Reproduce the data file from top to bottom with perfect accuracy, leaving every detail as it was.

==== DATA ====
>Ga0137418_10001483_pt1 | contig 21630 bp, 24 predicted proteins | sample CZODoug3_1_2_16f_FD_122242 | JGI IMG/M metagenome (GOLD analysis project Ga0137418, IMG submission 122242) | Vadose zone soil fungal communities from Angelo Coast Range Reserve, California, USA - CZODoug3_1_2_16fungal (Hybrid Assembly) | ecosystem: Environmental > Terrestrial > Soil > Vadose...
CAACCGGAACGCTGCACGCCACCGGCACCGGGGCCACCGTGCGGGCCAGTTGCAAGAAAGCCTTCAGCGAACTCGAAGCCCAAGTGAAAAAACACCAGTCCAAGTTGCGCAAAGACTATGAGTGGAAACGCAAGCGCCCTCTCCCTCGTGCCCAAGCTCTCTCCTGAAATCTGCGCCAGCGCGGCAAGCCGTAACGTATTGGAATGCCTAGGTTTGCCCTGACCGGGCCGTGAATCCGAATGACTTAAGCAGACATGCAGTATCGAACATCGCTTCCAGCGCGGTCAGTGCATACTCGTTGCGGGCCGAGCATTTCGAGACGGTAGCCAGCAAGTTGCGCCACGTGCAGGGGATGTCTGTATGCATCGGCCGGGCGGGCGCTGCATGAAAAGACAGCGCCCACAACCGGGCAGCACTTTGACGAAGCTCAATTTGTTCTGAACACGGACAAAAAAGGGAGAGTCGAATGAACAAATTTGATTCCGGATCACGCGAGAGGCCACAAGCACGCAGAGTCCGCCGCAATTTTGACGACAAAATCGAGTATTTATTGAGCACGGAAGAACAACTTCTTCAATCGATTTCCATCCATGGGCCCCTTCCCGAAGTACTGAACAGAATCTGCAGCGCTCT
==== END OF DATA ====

>Ga0137418_10001483_pt1 | contig 21630 bp, 24 predicted proteins | sample CZODoug3_1_2_16f_FD_122242 | JGI IMG/M metagenome (GOLD analysis project Ga0137418, IMG submission 122242) | Vadose zone soil fungal communities from Angelo Coast Range Reserve, California, USA - CZODoug3_1_2_16fungal (Hybrid Assembly) | ecosystem: Environmental > Terrestrial > Soil > Vadose...
CAACCGGAACGCTGCACGCCACCGGCACCGGGGCCACCGTGCGGGCCAGTTGCAAGAAAGCCTTCAGCGAACTCGAAGCCCAAGTGAAAAAACACCAGTCCAAGTTGCGCAAAGACTATGAGTGGAAACGCAAGCGCCCTCTCCCTCGTGCCCAAGCTCTCTCCTGAAATCTGCGCCAGCGCGGCAAGCCGTAACGTATTGGAATGCCTAGGTTTGCCCTGACCGGGCCGTGAATCCGAATGACTTAAGCAGACATGCAGTATCGAACATCGCTTCCAGCGCGGTCAGTGCATACTCGTTGCGGGCCGAGCATTTCGAGACGGTAGCCAGCAAGTTGCGCCACGTGCAGGGGATGTCTGTATGCATCGGCCGGGCGGGCGCTGCATGAAAAGACAGCGCCCACAACCGGGCAGCACTTTGACGAAGCTCAATTTGTTCTGAACACGGACAAAAAAGGGAGAGTCGAATGAACAAATTTGATTCCGGATCACGCGAGAGGCCACAAGCACGCAGAGTCCGCCGCAATTTTGACGACAAAATCGAGTATTTATTGAGCACGGAAGAACAACTTCTTCAATCGATTTCCATCCATGGGCCCCTTCCCGAAGTACTGAACAGAATCTGCAGCGCTCT